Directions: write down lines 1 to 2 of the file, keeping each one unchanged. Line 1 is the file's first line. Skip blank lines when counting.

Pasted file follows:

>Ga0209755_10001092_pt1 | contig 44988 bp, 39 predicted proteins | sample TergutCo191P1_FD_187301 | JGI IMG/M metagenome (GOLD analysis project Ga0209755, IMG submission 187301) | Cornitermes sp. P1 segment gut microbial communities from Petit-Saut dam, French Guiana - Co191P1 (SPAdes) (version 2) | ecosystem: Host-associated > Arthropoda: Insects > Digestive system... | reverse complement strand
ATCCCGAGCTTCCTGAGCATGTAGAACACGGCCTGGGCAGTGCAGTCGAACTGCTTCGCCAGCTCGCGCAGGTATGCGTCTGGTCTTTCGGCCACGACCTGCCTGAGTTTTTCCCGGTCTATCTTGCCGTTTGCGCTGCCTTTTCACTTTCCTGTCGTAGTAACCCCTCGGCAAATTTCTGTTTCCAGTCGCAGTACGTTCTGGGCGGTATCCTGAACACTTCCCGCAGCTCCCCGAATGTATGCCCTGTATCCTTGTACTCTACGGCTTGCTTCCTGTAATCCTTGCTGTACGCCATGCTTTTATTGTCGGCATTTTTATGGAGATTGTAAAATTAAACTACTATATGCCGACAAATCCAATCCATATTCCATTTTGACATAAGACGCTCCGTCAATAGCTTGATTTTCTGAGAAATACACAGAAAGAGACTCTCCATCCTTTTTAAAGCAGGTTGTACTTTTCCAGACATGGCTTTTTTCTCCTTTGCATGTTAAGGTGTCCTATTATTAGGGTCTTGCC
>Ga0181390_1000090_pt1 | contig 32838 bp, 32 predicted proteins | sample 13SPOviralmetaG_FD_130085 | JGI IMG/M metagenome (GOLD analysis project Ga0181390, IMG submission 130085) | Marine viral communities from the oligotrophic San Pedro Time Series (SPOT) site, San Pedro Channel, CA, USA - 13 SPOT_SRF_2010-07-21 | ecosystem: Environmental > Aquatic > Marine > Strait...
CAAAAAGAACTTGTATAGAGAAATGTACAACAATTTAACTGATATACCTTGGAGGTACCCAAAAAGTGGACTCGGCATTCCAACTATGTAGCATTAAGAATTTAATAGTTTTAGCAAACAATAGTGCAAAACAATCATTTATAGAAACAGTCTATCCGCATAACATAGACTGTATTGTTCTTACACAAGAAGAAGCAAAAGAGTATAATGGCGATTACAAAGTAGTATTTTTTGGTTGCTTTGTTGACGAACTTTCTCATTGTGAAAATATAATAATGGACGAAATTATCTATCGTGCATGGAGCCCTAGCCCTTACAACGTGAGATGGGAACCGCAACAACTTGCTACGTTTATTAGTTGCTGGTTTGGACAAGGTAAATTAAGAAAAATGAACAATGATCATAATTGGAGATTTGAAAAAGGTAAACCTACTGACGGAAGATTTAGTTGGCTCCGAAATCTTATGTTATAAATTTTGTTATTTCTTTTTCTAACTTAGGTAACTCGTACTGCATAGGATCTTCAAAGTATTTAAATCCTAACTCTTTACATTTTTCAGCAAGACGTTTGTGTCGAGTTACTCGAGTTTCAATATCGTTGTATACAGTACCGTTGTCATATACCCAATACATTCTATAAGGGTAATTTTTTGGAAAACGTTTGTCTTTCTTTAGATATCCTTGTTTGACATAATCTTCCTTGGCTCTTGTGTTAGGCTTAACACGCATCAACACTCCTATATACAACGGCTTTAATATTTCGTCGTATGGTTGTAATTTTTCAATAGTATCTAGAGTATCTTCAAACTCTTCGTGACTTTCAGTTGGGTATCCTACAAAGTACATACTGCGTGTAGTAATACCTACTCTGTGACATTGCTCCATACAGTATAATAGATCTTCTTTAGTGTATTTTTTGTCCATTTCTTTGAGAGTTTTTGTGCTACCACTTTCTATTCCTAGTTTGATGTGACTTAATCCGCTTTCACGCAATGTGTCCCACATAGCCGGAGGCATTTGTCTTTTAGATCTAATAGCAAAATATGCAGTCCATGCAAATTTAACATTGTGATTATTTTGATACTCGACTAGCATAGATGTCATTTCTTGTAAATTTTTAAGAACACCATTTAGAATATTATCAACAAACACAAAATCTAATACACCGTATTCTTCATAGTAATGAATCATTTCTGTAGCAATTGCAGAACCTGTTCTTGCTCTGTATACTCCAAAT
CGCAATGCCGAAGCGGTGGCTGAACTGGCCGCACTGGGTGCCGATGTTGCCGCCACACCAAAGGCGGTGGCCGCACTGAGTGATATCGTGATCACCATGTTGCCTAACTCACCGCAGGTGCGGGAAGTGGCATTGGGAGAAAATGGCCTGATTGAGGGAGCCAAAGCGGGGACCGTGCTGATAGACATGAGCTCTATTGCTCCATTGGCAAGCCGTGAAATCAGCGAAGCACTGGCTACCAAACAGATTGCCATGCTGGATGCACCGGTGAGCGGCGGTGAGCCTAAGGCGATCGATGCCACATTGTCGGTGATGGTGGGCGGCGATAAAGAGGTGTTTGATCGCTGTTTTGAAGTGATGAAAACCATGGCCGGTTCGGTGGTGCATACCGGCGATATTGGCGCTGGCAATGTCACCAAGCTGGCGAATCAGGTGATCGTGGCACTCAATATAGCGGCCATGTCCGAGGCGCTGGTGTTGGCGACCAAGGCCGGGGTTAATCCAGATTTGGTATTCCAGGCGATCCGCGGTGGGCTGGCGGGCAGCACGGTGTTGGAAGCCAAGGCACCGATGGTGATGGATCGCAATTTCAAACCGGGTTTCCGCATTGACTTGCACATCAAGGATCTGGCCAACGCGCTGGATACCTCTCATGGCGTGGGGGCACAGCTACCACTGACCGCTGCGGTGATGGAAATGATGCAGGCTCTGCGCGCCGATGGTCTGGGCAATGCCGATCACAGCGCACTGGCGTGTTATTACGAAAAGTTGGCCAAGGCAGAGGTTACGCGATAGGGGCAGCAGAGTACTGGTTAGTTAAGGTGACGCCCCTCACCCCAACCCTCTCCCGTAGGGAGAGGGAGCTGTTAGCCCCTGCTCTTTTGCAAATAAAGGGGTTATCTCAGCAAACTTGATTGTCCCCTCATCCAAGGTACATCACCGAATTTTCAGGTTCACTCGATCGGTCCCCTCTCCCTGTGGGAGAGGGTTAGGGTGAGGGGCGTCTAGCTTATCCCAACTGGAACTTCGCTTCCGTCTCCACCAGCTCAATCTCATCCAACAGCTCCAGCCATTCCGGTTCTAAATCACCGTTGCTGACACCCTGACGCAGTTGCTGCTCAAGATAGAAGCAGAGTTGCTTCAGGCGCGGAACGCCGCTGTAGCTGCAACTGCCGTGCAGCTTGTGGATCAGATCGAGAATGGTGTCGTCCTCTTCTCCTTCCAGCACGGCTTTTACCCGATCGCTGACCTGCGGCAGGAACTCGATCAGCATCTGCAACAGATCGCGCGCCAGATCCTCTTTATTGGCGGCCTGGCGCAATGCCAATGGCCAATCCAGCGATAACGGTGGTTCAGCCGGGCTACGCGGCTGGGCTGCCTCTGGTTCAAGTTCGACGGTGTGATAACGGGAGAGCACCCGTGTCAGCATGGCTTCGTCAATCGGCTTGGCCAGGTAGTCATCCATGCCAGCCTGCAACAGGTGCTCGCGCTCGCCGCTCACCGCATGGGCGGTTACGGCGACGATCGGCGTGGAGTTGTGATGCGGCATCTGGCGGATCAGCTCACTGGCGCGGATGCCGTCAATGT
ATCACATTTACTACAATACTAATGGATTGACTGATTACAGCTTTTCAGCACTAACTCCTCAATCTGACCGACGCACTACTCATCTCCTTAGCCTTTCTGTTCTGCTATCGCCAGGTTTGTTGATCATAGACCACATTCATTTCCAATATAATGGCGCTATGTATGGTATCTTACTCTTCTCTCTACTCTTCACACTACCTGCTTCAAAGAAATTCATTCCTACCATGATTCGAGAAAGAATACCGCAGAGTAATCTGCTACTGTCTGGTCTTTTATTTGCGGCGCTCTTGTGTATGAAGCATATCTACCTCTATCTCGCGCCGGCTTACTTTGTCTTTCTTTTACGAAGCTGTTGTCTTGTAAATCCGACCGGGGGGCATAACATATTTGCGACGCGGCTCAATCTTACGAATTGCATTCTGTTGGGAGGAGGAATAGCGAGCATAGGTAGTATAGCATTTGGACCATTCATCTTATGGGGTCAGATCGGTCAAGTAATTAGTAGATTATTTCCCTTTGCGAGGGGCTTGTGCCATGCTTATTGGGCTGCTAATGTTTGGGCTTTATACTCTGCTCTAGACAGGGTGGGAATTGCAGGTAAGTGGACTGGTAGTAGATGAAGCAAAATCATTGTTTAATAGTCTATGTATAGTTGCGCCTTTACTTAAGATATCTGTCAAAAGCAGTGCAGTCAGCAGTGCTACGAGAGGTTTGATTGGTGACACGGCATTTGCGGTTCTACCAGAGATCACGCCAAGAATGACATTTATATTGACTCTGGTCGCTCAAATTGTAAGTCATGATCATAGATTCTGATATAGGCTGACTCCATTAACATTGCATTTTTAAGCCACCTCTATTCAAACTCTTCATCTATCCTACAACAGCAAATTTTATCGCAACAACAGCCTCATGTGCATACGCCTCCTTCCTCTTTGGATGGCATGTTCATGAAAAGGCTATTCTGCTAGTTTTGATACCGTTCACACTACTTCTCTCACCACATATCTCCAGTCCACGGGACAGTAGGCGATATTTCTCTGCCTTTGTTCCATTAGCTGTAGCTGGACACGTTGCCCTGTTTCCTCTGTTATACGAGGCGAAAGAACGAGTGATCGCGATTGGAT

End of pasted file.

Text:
>Ga0209755_10001092_pt1 | contig 44988 bp, 39 predicted proteins | sample TergutCo191P1_FD_187301 | JGI IMG/M metagenome (GOLD analysis project Ga0209755, IMG submission 187301) | Cornitermes sp. P1 segment gut microbial communities from Petit-Saut dam, French Guiana - Co191P1 (SPAdes) (version 2) | ecosystem: Host-associated > Arthropoda: Insects > Digestive system... | reverse complement strand
ATCCCGAGCTTCCTGAGCATGTAGAACACGGCCTGGGCAGTGCAGTCGAACTGCTTCGCCAGCTCGCGCAGGTATGCGTCTGGTCTTTCGGCCACGACCTGCCTGAGTTTTTCCCGGTCTATCTTGCCGTTTGCGCTGCCTTTTCACTTTCCTGTCGTAGTAACCCCTCGGCAAATTTCTGTTTCCAGTCGCAGTACGTTCTGGGCGGTATCCTGAACACTTCCCGCAGCTCCCCGAATGTATGCCCTGTATCCTTGTACTCTACGGCTTGCTTCCTGTAATCCTTGCTGTACGCCATGCTTTTATTGTCGGCATTTTTATGGAGATTGTAAAATTAAACTACTATATGCCGACAAATCCAATCCATATTCCATTTTGACATAAGACGCTCCGTCAATAGCTTGATTTTCTGAGAAATACACAGAAAGAGACTCTCCATCCTTTTTAAAGCAGGTTGTACTTTTCCAGACATGGCTTTTTTCTCCTTTGCATGTTAAGGTGTCCTATTATTAGGGTCTTGCC